Pune: Now, state govt plans surveys to make APMCs go digital

Post-demonetisation, the APMCs were worst hit as most of their transactions had been in cash.

Written by Partha Sarathi Biswas | Pune | Published:December 6, 2016 3:15 am
market-759 Many APMCs in the state had infact suspended operations in want of notes. Express

To keep pace with the rising trend of going cashless, the state government will embark upon a survey on how the over 300 agricultural produce market committees (APMC)s can do away with cash transactions. This work, government officials said, would be tedious given the low penetration of alternative channels of payment in these markets.

Post-demonetisation, the APMCs were worst hit as most of their transactions had been in cash. The whole trade chain, which includes farmers, traders, commission agents, head loaders, was cash-based, mostly using higher denomination notes. Many APMCs in the state had infact suspended operations in want of notes.

Director of marketing Kishore Toshniwal had issued a letter, asking the traders to encourage paying through alternative methods like cheques or Real-time gross settlement systems (RTGS).

At present, around 40-50 per cent of the trade in non-perishables like soyabean, grains, pulses etc. is carried out through alternative payment methods.

Most of the bigger traders in APMC prefer cashless transactions. But, almost 90 per cent of the trade of perishables like fruits and vegetables, and flowers is done through cash. The state government is planning to make these markets cashless.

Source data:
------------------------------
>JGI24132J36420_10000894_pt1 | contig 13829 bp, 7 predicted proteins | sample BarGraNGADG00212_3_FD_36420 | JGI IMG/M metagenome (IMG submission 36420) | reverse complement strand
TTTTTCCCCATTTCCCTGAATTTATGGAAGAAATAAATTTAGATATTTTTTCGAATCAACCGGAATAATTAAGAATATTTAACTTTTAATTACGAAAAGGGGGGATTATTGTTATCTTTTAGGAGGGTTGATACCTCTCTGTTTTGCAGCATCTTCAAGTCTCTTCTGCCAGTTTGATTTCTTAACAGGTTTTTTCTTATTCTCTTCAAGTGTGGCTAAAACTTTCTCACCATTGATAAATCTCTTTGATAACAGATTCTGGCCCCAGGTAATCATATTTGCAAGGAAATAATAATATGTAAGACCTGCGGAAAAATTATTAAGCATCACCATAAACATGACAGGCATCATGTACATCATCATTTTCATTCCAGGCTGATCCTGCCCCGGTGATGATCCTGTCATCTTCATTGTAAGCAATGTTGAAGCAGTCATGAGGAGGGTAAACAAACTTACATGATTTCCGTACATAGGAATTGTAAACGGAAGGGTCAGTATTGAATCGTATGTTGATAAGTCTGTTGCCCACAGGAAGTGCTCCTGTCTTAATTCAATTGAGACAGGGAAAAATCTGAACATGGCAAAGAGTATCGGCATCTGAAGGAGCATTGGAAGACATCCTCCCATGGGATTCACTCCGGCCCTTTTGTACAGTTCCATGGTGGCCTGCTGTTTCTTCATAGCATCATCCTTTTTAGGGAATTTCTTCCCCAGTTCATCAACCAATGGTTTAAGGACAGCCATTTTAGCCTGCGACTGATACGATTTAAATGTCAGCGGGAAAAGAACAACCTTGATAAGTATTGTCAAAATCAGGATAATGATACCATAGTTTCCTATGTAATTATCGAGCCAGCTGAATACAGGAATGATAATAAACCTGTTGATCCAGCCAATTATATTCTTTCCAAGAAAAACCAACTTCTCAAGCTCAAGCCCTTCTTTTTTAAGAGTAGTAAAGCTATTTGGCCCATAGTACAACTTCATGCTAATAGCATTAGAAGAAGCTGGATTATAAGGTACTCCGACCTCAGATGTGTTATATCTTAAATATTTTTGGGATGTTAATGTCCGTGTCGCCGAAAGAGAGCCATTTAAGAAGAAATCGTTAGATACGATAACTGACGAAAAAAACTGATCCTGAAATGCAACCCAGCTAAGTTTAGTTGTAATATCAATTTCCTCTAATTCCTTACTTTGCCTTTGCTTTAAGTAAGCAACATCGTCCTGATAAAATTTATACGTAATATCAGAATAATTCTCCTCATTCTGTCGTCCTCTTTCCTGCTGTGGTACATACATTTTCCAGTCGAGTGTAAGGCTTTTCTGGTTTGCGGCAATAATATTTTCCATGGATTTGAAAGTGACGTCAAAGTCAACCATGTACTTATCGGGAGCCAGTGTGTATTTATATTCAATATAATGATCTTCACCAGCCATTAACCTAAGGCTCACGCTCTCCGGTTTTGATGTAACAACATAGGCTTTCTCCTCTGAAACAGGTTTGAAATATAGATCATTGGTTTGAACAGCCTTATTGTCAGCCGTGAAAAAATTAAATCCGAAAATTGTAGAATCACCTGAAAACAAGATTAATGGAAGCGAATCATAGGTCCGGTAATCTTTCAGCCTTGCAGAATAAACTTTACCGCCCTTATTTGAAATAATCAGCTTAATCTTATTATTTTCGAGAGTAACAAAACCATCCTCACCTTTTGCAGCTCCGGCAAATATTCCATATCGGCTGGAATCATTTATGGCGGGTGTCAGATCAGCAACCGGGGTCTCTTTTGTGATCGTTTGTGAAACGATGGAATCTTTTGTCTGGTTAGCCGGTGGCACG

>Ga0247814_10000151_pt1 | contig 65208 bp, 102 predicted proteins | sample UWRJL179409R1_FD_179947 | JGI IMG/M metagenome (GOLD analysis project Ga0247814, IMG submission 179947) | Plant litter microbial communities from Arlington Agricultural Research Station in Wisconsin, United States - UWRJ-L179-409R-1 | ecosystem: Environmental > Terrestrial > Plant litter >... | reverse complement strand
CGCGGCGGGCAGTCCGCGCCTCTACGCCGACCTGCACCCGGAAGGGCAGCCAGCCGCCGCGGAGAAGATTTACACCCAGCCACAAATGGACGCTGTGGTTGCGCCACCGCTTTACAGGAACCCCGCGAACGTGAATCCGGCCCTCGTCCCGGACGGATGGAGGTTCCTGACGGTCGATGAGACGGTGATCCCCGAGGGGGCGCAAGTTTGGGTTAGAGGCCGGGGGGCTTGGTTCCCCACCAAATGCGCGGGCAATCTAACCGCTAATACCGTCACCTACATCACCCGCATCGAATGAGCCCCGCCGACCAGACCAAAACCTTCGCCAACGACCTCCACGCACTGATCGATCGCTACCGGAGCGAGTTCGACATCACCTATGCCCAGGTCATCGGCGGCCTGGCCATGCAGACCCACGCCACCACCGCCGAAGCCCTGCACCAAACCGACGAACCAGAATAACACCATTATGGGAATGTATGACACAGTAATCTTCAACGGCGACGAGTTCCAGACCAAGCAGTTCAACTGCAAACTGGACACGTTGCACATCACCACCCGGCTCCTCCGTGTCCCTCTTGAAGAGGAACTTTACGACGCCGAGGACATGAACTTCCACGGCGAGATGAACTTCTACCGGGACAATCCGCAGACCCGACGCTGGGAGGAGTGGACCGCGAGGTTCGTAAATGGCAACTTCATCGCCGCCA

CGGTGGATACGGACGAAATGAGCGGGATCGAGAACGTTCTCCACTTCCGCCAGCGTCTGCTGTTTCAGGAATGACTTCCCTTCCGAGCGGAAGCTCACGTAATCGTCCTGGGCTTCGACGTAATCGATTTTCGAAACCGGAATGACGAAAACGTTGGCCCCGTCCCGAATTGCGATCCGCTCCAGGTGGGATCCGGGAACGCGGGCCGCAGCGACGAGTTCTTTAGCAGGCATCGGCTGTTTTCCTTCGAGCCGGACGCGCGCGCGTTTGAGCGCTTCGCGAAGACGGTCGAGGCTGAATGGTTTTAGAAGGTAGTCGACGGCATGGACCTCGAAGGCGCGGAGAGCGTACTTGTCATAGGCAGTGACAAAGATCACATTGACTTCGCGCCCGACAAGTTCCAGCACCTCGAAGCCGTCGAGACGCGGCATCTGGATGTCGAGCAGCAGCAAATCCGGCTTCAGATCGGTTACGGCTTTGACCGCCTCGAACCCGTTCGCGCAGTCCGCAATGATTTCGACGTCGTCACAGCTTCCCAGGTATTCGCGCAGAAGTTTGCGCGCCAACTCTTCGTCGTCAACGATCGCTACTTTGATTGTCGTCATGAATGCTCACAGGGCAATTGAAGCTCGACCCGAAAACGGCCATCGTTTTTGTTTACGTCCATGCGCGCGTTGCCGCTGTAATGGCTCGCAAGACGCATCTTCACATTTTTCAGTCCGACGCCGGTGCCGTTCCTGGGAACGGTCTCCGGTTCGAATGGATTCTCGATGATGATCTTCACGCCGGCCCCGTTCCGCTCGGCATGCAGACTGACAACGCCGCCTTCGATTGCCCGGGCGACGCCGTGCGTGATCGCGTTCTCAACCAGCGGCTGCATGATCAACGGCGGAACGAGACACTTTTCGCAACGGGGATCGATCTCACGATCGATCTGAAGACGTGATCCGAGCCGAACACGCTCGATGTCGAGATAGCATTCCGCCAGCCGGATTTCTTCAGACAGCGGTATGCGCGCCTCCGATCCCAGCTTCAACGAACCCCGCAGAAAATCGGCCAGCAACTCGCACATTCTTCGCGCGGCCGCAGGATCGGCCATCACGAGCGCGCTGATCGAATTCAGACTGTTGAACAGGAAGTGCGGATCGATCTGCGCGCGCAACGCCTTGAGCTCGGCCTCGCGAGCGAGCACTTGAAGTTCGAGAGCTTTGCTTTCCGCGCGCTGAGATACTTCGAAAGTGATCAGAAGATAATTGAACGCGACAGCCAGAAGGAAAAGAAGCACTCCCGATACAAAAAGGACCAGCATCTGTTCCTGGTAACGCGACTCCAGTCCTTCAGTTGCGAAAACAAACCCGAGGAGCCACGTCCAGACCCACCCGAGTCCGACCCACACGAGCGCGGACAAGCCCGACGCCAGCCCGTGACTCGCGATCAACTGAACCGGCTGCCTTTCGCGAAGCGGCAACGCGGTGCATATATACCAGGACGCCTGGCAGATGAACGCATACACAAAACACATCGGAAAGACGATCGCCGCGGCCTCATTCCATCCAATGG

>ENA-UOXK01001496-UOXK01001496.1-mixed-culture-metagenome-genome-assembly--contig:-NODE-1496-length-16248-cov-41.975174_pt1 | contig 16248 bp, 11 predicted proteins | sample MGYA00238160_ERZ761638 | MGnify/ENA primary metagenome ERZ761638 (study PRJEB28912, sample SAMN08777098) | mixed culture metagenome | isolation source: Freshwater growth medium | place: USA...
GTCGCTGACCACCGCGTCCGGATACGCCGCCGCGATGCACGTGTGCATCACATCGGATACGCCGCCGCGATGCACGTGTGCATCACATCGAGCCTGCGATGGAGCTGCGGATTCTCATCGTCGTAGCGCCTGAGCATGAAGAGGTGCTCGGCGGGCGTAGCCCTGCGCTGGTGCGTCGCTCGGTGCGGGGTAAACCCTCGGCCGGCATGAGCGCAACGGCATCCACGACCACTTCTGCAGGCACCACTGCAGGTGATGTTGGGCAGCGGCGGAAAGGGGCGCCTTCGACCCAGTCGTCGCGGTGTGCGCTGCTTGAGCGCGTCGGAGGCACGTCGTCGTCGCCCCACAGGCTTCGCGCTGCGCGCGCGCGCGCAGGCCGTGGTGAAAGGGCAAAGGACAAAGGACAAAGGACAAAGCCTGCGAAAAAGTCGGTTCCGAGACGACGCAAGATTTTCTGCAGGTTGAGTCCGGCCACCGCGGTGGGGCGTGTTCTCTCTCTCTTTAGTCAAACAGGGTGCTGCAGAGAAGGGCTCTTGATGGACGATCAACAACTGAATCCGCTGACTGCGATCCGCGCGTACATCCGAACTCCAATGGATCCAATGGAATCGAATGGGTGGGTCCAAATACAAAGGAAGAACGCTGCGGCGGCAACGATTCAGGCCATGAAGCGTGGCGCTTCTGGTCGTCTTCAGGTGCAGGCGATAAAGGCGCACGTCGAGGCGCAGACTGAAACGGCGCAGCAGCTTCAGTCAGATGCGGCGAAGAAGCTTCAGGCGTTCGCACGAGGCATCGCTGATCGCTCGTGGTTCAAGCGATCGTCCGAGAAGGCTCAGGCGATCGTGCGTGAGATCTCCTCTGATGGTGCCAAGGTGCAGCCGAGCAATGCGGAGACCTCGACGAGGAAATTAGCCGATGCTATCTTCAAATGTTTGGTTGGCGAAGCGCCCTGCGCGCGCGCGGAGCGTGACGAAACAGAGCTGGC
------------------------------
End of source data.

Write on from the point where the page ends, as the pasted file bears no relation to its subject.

According to officials, cashless transactions had been frequent in bigger markets like Navi Mumbai, Latur, Pune etc. But, making APMCs go cashless would be herculean. One of the major hurdles, they pointed out, was the lack of complete banking network in rural areas.

Nitin Kalantari, CEO of Kalantary Foods headquarters in Latur, said transactions through cheques will take time to catch up. “Since demonetisation, around 25 per cent of the farmers have started accepting payments in cheques,” he said, while adding that technologies like RTGS are at times difficult to operate due to low connectivity in rural areas.

Similarly, president of fruits traders in Navi Mumbai Sanjay Pansare also admitted that the move would be difficult. “Most of the trade happens only in cash. It would take more than two-three years to go cashless,” he said.

For all the latest Cities News, download Indian Express App

    Live Cricket Scores & Results
    Express Adda